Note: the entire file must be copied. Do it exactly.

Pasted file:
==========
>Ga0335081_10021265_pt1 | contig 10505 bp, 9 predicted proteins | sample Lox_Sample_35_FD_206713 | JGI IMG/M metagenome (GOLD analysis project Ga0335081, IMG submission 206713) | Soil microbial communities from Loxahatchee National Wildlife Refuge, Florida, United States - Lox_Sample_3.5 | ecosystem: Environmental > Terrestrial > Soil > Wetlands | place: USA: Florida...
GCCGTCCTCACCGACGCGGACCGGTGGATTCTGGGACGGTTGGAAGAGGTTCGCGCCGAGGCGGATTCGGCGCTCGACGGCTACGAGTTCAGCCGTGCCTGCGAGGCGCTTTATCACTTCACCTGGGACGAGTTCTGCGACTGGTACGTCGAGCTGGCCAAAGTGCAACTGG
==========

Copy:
>Ga0335081_10021265_pt1 | contig 10505 bp, 9 predicted proteins | sample Lox_Sample_35_FD_206713 | JGI IMG/M metagenome (GOLD analysis project Ga0335081, IMG submission 206713) | Soil microbial communities from Loxahatchee National Wildlife Refuge, Florida, United States - Lox_Sample_3.5 | ecosystem: Environmental > Terrestrial > Soil > Wetlands | place: USA: Florida...
GCCGTCCTCACCGACGCGGACCGGTGGATTCTGGGACGGTTGGAAGAGGTTCGCGCCGAGGCGGATTCGGCGCTCGACGGCTACGAGTTCAGCCGTGCCTGCGAGGCGCTTTATCACTTCACCTGGGACGAGTTCTGCGACTGGTACGTCGAGCTGGCCAAAGTGCAACTGG